CHARLESTON, S.C. (WCBD) – With hundreds of cheering spectators, school bands, local officials and businesses, the annual Martin Luther King Jr. Day Parade kicked off on a beautify but chilly day in downtown Charleston.

The parade is nearly a 20-year-old tradition here in the Holy City and it’s a chance to collectively bring the community together for a day of service. What first started as a parade in January of 1972 has now formed into a 10-day event here in Charleston and the largest MLK celebration in the state of South Carolina.

Organizers of the Young Women’s Christian Association of Greater Charleston say the parade is part of a day of service. Dr. Martin Luther King Jr.

Doctor Martin Luther King Jr. was instrumental in leading people from all walks of life to be service-oriented. He pushed for those around him to be servant leaders and transformational leaders. Monday is a day that people from all over celebrate all that he accomplished.

“Which includes bringing folks from North Charleston, Dorchester County, Berkeley County together to celebrate Dr. King’s servant leadership,” said YWCA board member Radia Heyward.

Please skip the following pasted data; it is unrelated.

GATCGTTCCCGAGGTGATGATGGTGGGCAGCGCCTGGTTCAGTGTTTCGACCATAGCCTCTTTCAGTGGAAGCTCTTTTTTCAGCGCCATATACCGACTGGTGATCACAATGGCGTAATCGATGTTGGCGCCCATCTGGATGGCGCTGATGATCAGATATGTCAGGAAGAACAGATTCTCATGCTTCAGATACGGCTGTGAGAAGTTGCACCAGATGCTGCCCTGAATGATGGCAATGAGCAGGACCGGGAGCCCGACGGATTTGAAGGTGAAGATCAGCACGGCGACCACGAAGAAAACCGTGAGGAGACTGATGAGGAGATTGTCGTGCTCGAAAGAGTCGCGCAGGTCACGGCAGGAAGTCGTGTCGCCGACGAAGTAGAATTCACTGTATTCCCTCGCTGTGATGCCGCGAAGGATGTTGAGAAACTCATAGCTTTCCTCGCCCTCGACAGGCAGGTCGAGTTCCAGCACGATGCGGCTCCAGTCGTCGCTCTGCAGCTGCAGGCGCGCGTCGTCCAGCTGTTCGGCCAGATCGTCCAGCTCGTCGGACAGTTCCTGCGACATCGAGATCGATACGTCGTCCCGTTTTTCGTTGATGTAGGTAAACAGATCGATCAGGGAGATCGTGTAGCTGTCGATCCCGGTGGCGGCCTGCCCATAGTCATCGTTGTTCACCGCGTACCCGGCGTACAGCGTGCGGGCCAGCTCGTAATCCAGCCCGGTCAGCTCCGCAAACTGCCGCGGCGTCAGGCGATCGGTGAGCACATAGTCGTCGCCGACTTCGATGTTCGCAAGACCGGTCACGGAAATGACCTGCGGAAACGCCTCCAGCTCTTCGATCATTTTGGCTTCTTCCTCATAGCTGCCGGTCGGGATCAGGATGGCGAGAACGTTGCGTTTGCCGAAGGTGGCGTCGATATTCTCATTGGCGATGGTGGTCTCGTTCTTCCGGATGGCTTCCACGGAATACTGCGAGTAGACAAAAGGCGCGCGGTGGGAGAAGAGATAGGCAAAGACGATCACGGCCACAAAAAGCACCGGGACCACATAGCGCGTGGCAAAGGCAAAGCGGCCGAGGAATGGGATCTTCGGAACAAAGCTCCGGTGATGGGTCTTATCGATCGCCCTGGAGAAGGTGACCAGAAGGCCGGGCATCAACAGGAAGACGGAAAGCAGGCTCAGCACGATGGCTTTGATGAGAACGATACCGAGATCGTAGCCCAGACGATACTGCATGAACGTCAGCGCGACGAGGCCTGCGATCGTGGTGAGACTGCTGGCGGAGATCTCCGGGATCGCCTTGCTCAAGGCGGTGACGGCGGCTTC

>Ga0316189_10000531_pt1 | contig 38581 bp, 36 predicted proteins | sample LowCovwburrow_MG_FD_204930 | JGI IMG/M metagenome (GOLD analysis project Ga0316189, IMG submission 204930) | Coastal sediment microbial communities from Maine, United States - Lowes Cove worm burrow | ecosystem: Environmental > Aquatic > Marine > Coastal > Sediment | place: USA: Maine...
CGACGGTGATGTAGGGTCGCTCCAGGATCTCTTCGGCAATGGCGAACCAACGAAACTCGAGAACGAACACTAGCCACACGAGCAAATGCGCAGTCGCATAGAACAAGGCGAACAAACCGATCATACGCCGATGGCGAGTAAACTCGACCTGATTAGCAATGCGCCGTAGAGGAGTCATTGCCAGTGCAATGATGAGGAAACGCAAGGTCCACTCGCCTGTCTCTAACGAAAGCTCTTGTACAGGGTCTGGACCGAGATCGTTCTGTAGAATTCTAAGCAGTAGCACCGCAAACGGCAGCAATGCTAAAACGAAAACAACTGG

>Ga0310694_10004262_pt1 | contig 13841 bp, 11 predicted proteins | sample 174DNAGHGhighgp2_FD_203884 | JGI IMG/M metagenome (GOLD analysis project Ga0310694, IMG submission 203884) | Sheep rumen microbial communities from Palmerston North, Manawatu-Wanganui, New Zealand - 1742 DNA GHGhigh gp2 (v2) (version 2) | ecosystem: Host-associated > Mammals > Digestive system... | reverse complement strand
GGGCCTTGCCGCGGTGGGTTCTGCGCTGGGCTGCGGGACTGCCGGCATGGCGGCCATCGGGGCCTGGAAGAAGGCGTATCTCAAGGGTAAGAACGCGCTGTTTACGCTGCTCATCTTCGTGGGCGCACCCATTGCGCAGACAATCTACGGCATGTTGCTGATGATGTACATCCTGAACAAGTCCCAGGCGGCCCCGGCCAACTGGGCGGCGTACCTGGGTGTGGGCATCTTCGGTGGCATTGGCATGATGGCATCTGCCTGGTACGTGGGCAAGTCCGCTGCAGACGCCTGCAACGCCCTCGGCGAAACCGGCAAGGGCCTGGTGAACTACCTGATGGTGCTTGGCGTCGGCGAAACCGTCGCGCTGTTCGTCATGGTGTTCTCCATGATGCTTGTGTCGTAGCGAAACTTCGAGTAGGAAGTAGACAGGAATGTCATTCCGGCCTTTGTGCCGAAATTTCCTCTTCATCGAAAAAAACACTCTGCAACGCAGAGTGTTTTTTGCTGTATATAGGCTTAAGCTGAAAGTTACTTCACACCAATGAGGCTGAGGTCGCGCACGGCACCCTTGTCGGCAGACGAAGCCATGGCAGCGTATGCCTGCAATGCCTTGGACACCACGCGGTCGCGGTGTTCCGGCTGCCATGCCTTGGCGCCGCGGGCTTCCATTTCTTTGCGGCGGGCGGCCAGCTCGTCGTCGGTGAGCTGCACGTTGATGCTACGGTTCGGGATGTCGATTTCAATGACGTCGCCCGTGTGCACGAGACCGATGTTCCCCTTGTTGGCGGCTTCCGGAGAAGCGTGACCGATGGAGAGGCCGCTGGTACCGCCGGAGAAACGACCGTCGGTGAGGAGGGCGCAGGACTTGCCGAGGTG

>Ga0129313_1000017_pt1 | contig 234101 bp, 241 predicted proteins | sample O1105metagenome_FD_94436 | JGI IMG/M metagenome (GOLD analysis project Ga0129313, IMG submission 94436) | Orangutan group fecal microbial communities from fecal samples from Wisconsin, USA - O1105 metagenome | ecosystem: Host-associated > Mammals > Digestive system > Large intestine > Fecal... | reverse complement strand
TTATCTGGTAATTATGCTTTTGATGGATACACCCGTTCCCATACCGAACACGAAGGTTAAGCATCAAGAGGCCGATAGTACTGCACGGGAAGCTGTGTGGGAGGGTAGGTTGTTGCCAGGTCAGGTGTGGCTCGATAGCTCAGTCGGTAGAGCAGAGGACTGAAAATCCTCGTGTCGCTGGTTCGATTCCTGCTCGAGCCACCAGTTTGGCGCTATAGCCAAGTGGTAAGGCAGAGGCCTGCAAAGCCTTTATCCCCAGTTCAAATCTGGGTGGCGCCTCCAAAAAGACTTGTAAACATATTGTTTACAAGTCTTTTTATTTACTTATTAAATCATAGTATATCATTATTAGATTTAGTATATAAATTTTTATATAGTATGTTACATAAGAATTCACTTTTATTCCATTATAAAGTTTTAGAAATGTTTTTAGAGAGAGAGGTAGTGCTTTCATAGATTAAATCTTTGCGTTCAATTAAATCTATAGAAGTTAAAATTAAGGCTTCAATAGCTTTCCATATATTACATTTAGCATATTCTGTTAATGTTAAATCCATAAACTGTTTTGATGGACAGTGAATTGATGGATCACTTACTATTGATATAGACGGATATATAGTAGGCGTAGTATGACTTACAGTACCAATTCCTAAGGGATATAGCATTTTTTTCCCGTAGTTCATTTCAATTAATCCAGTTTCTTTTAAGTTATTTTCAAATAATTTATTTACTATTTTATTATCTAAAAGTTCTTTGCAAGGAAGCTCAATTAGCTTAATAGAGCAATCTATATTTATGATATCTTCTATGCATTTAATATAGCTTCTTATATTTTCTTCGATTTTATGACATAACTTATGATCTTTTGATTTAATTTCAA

North Charleston Police Chief Reggie Burgess was the parade’s grand marshall.

An estimate 3-thousand people will head out to Monday’s celebration to support more than 100 bands, marchers, floats, and groups. If you’re headed out to Monday’s parade, expect to have a good time.

“Be ready to cheer on, be ready to dance, be ready to love your neighbor and just have faith in our community that we are one for all collectively,” Heyward said.

Nearly 3,000 people were in downtown Charleston to celebrate Dr. King through the 48-year-old parade.

150 bands, floats and marchers took over downtown as they paraded from Burke High School through Fishburne Street and finished off at Calhoun Street.

The celebration that started back in 1972 has become a tradition for many and the cold and windy weather didn’t stop many from coming out.

Some parade watchers told News 2 they come out every year, and to them, the parade is the best way to remember Dr. King and all of the work that he did.

Portia Haynes says she is normally in the parade but decided to stay on the sidelines this year with her husband to take it all in.

“For me, when you see the diversity of the parade and the people that have come out to celebrate the diversity that is happening throughout the City of Charleston and through the world; But when you see the parade, all the differences and the cultures and the celebration – It is just an awesome thing to see,” said Haynes.